Comment: How To Win The Tour
Barring something crazy, Lance will win his 4th consecutive maillot jaune, and take another step closer to the Big Mig’s all time record. And Lance’s domination of this Tour has been nothing short of awe-inspiring, while unfortunately so predictable that it’s removed the “competition” and “thrill” of sport from this year’s race. It’s great to see an athlete perform at his best and prove his superiority, and Armstrong makes a great and gracious champion, but he’s also won the most boring Tour in years. This is not to take anything away from him, but perhaps to serve as a wakeup call to the rest of the bunch – hey guys maybe you can learn something about training from Lance! His preparation is hardly secret, spin smaller gears at higher revs, ride the key stages before the race, focus on peaking in July – these are techniques available to everyone. Why do we still see riders lumbering away pushing huge gears over alpine cols, when this clearly does nothing more than slow you down and shorten your career (ie: Ulrich’s knee troubles)?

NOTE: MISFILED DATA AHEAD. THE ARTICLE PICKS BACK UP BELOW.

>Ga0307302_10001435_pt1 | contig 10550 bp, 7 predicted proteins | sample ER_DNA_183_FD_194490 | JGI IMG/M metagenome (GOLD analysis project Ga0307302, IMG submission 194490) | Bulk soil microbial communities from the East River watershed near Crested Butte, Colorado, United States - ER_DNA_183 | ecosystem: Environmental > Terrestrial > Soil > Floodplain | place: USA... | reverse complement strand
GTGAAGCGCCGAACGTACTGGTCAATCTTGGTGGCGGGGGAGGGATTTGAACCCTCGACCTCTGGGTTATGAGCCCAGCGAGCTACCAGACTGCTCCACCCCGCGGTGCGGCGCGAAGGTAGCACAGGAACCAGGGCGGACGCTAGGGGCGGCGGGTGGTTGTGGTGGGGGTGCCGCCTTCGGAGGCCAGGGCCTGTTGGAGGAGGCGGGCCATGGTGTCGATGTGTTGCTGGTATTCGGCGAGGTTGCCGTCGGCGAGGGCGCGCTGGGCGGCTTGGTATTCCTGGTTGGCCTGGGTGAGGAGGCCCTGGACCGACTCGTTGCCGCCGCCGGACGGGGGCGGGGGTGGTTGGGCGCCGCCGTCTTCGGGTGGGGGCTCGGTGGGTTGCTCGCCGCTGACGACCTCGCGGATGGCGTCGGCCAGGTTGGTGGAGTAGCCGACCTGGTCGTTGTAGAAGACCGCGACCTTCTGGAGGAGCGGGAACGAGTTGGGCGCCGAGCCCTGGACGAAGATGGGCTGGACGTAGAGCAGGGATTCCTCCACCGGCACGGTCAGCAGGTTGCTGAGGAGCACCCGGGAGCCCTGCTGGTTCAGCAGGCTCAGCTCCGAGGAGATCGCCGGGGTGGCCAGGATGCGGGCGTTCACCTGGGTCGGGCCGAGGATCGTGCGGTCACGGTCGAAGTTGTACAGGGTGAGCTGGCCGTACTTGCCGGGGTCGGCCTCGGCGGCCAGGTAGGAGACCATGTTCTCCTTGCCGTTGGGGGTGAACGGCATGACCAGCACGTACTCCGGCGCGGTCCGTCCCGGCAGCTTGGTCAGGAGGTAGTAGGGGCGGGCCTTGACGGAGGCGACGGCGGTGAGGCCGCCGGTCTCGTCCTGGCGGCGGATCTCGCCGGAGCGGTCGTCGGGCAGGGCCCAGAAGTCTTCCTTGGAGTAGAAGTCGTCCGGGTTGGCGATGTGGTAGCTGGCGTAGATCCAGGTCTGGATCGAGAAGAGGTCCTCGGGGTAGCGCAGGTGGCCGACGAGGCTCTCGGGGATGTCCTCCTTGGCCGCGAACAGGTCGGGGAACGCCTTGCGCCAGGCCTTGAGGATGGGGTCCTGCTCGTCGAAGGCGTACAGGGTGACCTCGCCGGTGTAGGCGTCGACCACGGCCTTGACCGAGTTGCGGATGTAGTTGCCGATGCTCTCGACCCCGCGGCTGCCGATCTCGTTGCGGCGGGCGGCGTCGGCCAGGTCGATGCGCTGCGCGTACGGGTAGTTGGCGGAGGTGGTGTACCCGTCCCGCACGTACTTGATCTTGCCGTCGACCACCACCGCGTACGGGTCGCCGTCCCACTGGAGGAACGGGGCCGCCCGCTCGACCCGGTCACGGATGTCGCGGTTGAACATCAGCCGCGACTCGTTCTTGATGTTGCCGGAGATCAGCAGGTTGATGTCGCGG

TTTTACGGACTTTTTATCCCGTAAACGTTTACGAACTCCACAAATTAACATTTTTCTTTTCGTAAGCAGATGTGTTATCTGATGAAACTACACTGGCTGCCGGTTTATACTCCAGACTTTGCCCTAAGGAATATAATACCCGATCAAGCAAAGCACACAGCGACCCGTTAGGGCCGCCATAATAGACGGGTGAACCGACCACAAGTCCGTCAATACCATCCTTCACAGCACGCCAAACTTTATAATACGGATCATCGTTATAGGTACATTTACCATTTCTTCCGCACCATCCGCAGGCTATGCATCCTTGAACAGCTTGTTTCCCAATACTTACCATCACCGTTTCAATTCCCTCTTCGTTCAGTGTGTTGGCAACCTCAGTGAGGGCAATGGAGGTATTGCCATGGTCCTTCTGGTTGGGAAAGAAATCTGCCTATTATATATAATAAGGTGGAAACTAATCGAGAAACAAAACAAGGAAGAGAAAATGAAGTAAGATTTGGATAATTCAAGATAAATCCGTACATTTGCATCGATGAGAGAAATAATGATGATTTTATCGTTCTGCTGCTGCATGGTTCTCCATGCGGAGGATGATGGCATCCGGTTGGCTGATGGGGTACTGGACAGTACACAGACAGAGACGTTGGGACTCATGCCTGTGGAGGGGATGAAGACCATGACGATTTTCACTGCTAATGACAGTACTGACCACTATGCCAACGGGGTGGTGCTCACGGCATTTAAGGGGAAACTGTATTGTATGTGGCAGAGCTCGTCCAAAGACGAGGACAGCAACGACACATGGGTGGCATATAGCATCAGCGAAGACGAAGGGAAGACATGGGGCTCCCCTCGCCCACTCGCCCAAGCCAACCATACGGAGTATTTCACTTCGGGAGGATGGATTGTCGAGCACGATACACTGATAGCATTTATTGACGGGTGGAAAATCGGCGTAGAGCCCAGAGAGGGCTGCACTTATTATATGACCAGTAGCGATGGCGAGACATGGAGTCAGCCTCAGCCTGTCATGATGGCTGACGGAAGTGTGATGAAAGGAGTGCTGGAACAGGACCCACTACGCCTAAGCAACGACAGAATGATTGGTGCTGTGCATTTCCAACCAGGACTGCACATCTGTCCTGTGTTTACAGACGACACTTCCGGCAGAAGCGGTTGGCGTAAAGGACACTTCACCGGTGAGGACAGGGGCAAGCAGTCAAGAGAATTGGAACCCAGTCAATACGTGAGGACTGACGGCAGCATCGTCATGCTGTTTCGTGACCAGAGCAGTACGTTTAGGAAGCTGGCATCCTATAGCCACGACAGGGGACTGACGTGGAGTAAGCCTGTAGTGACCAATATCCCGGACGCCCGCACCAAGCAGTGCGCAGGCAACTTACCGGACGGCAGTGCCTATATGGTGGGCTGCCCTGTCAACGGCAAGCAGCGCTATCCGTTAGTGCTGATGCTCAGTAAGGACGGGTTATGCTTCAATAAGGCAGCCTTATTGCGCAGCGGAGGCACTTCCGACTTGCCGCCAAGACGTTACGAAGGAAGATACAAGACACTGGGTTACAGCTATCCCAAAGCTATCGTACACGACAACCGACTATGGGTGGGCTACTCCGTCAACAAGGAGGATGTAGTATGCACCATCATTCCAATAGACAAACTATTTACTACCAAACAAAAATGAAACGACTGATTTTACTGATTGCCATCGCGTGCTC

In the late 80’s we saw Greg Lemond go faster by using new technology like aero-bars, aero-helmets, and wind-tunnel testing to create a better position on the bike. In the last 4 years we’ve seen Armstrong use better training techniques to increase his speed and get to a new level – is he the only one doing this? North America was created by people who didn’t like the old ways of doing things – it has always represented the land of innovation and change. Americans have led the advances in bicycle and racing technology for over a decade now, and continue to show the old way of doing things isn’t always the best.
The Tour de France is great because of its rich history and tradition, but American’s have proven that a bit of innovation goes a long way toward winning the world’s greatest sporting event. As its history becomes deeper and more rich each year, it also evolves as a reflection of racing and training techniques. Here in lies the key to future Tour victories, and a message for any future hopefuls… look no further than Lance himself and make use of a little innovation of your own.
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